I Love is the Drug Ed John Aizlewood (Penguin £8.99) This is the kind of book which rnrrst seem like a good idea when first pitched to the publisher but falls flat when it reaches the public. The idea is sound: ask a group of musicians. music writers and music biz people to relate the story of their personal obsessions with their favourite bands and explain the effect they had on their lives. Yet by the very selfish nature of the obsession it is extremely

difficult to convey to the detached reader the emotions and fanaticism that a band can produce.

A few of the writers manage it. notably Stuart Maconie on his Elvis Costello fixation and Steve Lamva with his tales of touring with Kingmaker. For the most part. the individual observations hold only a fraction of the interest of the general conclusions cultish devotion ends upon meeting a member of the opposite sex and death is the ultimate career move. (Jonathan Trew)


I Fresh Girls Evelyn Lau (Minerva £4.99) The world of ‘women caught on the wrong side of Er‘os' is how the

i blurb rornanticises these short stories drowning in sado-masochism. The first

work of fiction by 23-year-old Canadian Lau. it owes more than a passing nod to her own raw biography of teenage years rooted in prostitution and drug addiction. Yet it also possesses an overwhelming poetic prose that explains her award-winning status as a national poet.

Here. the dynamics of power are bound up in the essential apparel of the Fresh Girls: leather cuffs that smack against bone. rubber masks and spiked stilettos. The cliched pleasure pursuits and transgressions of married men who favour the cat-o‘-nine-tails rather than the family tabby are documented by

i Lari with the same tiny detail and detached emotion as the painful

caresses dealt out by the teenage girls. 1! is this beautiful and understated style that intensifies the crushing and debilitating sadness that leaks from every story. (Ann Donald)


I Bitches, Bastards, Angels & Saints Michael Robinson (Ringpull £8.99) Pulp Friction: a fast moving. intellectually. unchallenging urban thriller and/or a deviant soap opera- type novel which has the ability to rub the reader in both a sensuous and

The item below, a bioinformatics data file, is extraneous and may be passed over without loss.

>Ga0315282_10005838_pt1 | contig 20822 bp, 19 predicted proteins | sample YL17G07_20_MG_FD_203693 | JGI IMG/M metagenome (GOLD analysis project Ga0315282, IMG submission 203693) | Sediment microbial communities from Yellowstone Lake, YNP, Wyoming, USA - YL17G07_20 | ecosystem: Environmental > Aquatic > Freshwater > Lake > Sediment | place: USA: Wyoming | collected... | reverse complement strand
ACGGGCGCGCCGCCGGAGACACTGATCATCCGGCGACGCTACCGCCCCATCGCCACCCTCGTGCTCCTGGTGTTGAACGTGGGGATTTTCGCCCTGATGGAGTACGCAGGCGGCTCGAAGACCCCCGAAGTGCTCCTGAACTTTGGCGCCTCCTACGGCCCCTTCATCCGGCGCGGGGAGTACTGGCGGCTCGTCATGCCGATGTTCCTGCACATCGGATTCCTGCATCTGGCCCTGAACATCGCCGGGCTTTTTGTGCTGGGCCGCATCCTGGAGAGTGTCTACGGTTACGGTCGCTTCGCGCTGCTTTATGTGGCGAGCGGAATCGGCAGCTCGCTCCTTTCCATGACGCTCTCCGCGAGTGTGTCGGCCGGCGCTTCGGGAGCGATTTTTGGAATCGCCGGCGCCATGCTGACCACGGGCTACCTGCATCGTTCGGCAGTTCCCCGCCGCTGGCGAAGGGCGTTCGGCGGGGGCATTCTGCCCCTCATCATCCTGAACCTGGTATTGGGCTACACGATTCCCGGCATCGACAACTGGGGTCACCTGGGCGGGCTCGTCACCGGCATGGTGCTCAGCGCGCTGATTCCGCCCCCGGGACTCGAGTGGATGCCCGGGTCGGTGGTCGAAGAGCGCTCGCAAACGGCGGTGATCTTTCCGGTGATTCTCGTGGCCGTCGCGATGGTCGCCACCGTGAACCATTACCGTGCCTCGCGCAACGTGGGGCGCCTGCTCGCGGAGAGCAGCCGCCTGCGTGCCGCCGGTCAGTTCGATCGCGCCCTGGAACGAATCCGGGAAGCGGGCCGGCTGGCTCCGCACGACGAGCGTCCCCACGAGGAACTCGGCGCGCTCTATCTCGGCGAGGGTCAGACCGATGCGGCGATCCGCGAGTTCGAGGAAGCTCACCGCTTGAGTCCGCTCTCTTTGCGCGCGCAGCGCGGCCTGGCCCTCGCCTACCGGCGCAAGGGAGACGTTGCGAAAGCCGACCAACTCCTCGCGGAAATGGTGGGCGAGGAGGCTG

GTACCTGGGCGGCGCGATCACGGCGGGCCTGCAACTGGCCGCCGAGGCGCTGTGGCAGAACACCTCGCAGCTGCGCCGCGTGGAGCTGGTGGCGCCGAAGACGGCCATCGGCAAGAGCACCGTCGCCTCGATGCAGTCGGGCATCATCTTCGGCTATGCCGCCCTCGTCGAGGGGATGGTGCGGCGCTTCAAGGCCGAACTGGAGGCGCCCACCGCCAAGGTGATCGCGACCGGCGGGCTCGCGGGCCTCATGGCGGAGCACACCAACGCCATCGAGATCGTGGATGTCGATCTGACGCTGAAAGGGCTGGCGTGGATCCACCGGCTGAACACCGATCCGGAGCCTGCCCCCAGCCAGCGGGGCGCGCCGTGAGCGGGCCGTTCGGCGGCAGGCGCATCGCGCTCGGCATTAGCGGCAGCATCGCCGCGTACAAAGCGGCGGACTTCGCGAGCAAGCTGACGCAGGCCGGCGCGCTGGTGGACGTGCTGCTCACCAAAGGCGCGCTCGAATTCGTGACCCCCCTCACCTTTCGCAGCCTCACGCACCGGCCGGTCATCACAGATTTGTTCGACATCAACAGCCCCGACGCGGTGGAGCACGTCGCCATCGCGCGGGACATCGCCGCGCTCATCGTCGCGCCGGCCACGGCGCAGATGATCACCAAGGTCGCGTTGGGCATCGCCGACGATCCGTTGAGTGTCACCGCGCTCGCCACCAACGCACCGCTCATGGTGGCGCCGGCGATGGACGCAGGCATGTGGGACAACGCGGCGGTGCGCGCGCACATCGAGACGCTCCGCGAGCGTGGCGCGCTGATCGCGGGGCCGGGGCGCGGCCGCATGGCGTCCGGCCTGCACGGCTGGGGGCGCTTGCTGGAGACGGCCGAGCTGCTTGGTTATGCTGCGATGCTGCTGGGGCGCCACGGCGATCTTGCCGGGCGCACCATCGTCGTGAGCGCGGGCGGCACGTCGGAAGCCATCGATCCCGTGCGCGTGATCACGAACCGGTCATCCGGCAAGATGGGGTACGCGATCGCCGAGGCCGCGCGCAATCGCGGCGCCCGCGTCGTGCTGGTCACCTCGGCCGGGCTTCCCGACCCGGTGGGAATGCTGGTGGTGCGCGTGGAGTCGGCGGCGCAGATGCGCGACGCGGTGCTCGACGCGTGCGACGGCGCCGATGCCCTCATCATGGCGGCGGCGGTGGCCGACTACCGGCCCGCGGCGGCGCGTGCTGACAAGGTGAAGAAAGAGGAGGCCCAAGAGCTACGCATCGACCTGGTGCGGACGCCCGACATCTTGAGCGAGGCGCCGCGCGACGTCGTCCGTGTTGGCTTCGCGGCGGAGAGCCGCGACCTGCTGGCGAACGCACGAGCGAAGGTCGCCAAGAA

. irritating way.

Such a book is this. With a glowing

recommendation from Julie Burchill plus a suitably lurid cover the book starts the way it means to go on. Amidst the ubiquitous. metropolitan melee a whole host of characters such as Royston Bone. Dexter Hurnpage and Lickie Loose weave their own Private Idaho's until the book throws them all together for a jamboree of predictable coincidences and isn’t-this-shocking- sex. Not really. (Toni Davidson)


I Neil Caiman and Dave McKean Fri 18. 1—3pm. Forbidden Planet. 168 Buchanan Street. 331 1215. A signing with the author and illustrator of the fab graphic novel Mr Punch (Gollancz £8.99).

I Maurice Smith Wed 23. 12.30pm. John Smith 8; Son. 57 St Vincent Street. 221 7472. Smith gives a lively overview of the politics. rivalries and tabloid wars in Paper Lions: The .S'curtish Press and National Identity (Polygon £8.99).

I Marie Pierre Moine Thurs 24. 6.30pm. John Smith 8; Son. 57 St Vincent Street.

221 7472. A taste ofGallic cooking with a

demonstration and tasting to promote the renowned chef's new book The Secrets of French Hmne Can/ting (Conran Octopus

o3 Trorrgate. 552 4267. Tire journalist and award-winning author performs ‘his experimental prose work. Scale. that spans 7()()() years of human history and every single literary form ever invented.‘ or so the publicity blurb boasts. if you don‘t witness the theatrical piece then buy the book Grey Area and Other Stories (Bloomsbury £9.99).